Signup/Sign In

What is Relational Calculus?

Contrary to Relational Algebra which is a procedural query language to fetch data and which also explains how it is done, Relational Calculus in non-procedural query language and has no description about how the query will work or the data will b fetched. It only focusses on what to do, and not on how to do it.

Relational Calculus exists in two forms:

  1. Tuple Relational Calculus (TRC)
  2. Domain Relational Calculus (DRC)

Tuple Relational Calculus (TRC)

In tuple relational calculus, we work on filtering tuples based on the given condition.

Syntax: { T | Condition }

In this form of relational calculus, we define a tuple variable, specify the table(relation) name in which the tuple is to be searched for, along with a condition.

We can also specify column name using a . dot operator, with the tuple variable to only get a certain attribute(column) in result.

A lot of informtion, right! Give it some time to sink in.

A tuple variable is nothing but a name, can be anything, generally we use a single alphabet for this, so let's say T is a tuple variable.

To specify the name of the relation(table) in which we want to look for data, we do the following:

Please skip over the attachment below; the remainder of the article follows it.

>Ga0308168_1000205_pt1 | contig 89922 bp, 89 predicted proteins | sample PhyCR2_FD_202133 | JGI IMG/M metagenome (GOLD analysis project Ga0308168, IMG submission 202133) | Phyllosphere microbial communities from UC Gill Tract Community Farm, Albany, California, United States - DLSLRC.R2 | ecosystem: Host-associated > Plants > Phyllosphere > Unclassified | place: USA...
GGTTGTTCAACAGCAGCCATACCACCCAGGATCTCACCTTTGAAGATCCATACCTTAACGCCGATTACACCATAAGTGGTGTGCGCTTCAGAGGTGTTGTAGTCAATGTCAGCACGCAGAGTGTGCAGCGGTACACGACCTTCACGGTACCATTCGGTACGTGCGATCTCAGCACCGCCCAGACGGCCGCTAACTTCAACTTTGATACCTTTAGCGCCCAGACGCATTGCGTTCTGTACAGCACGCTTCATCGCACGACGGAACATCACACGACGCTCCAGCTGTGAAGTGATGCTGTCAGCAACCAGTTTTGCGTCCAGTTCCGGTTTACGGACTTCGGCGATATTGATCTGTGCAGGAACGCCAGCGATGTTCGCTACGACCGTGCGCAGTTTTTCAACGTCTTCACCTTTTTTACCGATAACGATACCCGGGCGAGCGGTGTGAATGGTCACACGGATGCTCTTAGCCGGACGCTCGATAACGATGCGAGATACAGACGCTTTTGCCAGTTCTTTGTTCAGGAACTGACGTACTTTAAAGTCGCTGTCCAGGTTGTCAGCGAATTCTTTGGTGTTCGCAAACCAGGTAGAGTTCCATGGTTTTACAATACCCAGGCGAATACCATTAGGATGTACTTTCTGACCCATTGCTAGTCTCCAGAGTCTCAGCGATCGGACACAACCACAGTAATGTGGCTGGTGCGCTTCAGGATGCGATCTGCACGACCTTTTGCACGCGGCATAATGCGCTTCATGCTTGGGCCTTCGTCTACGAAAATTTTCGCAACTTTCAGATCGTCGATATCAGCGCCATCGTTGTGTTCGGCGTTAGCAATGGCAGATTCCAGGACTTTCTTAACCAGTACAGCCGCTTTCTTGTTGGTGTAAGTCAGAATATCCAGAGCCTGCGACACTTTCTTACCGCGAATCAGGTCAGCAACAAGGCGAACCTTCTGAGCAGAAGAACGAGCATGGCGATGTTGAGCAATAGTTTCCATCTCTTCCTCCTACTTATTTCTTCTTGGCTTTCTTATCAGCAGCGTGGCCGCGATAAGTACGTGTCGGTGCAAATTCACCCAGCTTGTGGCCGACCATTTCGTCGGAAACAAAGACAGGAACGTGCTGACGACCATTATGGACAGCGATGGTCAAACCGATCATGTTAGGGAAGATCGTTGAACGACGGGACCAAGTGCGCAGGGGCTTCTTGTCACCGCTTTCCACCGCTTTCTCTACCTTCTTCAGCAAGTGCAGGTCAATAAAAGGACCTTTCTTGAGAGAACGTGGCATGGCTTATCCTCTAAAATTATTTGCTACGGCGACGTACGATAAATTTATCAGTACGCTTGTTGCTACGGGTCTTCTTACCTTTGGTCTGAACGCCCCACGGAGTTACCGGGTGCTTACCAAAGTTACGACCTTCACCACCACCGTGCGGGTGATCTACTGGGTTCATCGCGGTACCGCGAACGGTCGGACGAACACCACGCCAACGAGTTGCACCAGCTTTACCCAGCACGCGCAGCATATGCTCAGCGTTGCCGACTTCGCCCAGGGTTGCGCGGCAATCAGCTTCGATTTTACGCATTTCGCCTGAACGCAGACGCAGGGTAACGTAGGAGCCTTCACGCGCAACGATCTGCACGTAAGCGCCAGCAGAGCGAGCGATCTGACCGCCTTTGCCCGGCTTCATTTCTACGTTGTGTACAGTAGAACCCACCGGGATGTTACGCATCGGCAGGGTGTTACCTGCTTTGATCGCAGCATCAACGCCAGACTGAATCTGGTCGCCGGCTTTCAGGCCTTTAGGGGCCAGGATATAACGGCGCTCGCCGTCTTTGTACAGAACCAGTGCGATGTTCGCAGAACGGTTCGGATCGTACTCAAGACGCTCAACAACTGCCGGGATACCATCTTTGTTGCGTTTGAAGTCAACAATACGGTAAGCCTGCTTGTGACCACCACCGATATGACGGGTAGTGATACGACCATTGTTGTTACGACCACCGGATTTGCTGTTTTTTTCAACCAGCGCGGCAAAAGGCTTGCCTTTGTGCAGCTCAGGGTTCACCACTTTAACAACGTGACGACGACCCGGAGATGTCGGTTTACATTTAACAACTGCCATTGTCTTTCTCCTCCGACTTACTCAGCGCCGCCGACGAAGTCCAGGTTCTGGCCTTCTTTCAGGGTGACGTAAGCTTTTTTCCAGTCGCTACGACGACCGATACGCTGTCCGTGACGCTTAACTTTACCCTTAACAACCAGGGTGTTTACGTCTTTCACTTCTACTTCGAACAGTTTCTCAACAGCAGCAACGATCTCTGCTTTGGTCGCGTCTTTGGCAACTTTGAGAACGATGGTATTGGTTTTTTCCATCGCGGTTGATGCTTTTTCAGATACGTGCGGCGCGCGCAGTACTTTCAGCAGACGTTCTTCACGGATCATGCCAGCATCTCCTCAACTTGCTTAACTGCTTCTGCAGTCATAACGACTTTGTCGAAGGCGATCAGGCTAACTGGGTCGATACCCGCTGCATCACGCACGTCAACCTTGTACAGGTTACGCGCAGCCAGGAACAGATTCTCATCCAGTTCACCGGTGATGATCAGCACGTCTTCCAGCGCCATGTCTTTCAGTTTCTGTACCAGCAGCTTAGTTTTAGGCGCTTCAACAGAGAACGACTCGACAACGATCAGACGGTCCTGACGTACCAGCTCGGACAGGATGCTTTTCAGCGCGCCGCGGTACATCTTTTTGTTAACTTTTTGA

Relation(T), where T is our tuple variable.

For example if our table is Student, we would put it as Student(T)

Then comes the condition part, to specify a condition applicable for a particluar attribute(column), we can use the . dot variable with the tuple variable to specify it, like in table Student, if we want to get data for students with age greater than 17, then, we can write it as,

T.age > 17, where T is our tuple variable.

Putting it all together, if we want to use Tuple Relational Calculus to fetch names of students, from table Student, with age greater than 17, then, for T being our tuple variable, | Student(T) AND T.age > 17

Domain Relational Calculus (DRC)

In domain relational calculus, filtering is done based on the domain of the attributes and not based on the tuple values.

Syntax: { c1, c2, c3, ..., cn | F(c1, c2, c3, ... ,cn)}

where, c1, c2... etc represents domain of attributes(columns) and F defines the formula including the condition for fetching the data.

For example,

{< name, age > | ∈ Student ∧ age > 17}

Again, the above query will return the names and ages of the students in the table Student who are older than 17.